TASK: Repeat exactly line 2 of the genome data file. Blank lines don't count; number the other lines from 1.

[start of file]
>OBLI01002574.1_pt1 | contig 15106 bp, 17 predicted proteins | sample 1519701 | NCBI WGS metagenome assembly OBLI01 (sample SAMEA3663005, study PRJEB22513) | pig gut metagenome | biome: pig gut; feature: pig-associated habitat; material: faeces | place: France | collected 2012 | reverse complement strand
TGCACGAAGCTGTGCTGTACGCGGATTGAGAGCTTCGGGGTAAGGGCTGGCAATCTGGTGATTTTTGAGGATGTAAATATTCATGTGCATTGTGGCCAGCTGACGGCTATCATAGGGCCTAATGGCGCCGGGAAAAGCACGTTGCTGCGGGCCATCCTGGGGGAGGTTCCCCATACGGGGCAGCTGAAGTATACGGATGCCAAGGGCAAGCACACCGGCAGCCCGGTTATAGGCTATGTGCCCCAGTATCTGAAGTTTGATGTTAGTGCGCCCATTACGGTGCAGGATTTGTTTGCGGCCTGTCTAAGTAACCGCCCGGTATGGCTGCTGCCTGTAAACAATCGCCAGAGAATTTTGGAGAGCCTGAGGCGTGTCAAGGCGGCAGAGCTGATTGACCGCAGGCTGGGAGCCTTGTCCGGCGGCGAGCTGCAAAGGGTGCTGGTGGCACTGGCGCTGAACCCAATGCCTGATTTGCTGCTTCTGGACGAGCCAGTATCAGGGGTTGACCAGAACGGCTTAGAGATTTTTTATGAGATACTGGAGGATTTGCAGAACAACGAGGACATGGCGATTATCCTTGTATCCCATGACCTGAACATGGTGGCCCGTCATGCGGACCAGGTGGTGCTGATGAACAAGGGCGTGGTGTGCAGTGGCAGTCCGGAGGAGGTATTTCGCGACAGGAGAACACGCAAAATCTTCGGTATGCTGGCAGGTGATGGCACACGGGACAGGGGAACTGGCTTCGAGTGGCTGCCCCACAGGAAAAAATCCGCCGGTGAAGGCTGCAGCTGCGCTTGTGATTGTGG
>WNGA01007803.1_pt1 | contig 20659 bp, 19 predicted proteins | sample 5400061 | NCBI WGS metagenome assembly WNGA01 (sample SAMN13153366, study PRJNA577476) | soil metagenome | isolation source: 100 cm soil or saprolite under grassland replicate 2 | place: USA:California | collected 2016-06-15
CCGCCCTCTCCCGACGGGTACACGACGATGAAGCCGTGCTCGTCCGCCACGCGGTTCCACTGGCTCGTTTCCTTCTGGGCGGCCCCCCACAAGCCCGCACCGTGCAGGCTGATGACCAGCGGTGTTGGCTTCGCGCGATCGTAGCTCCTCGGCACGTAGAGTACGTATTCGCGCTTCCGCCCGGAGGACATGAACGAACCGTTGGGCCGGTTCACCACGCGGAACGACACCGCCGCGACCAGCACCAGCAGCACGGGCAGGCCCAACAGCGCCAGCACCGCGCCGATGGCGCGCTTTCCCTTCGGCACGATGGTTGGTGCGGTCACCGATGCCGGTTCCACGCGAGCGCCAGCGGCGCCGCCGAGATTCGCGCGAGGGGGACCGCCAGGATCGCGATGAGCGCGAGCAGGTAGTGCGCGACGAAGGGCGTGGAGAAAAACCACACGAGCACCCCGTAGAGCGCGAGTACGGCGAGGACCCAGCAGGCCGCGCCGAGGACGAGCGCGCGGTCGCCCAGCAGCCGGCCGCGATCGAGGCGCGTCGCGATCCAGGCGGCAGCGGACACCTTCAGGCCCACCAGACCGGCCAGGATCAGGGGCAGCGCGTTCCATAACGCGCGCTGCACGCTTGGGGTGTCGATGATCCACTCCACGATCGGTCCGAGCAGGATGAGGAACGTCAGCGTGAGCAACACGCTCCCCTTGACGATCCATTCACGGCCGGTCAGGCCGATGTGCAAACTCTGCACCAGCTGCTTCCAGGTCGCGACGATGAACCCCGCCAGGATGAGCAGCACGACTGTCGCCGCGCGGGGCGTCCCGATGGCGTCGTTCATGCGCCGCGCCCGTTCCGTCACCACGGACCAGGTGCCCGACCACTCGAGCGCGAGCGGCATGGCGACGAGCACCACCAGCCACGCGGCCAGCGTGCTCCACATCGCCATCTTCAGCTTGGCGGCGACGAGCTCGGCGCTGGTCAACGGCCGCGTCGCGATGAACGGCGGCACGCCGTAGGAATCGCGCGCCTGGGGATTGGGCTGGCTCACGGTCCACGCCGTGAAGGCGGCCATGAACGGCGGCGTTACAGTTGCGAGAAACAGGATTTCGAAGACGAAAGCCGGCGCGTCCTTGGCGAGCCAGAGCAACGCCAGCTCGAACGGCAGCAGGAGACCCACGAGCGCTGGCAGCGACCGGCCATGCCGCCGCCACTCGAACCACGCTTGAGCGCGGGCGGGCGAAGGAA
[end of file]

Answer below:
TGCACGAAGCTGTGCTGTACGCGGATTGAGAGCTTCGGGGTAAGGGCTGGCAATCTGGTGATTTTTGAGGATGTAAATATTCATGTGCATTGTGGCCAGCTGACGGCTATCATAGGGCCTAATGGCGCCGGGAAAAGCACGTTGCTGCGGGCCATCCTGGGGGAGGTTCCCCATACGGGGCAGCTGAAGTATACGGATGCCAAGGGCAAGCACACCGGCAGCCCGGTTATAGGCTATGTGCCCCAGTATCTGAAGTTTGATGTTAGTGCGCCCATTACGGTGCAGGATTTGTTTGCGGCCTGTCTAAGTAACCGCCCGGTATGGCTGCTGCCTGTAAACAATCGCCAGAGAATTTTGGAGAGCCTGAGGCGTGTCAAGGCGGCAGAGCTGATTGACCGCAGGCTGGGAGCCTTGTCCGGCGGCGAGCTGCAAAGGGTGCTGGTGGCACTGGCGCTGAACCCAATGCCTGATTTGCTGCTTCTGGACGAGCCAGTATCAGGGGTTGACCAGAACGGCTTAGAGATTTTTTATGAGATACTGGAGGATTTGCAGAACAACGAGGACATGGCGATTATCCTTGTATCCCATGACCTGAACATGGTGGCCCGTCATGCGGACCAGGTGGTGCTGATGAACAAGGGCGTGGTGTGCAGTGGCAGTCCGGAGGAGGTATTTCGCGACAGGAGAACACGCAAAATCTTCGGTATGCTGGCAGGTGATGGCACACGGGACAGGGGAACTGGCTTCGAGTGGCTGCCCCACAGGAAAAAATCCGCCGGTGAAGGCTGCAGCTGCGCTTGTGATTGTGG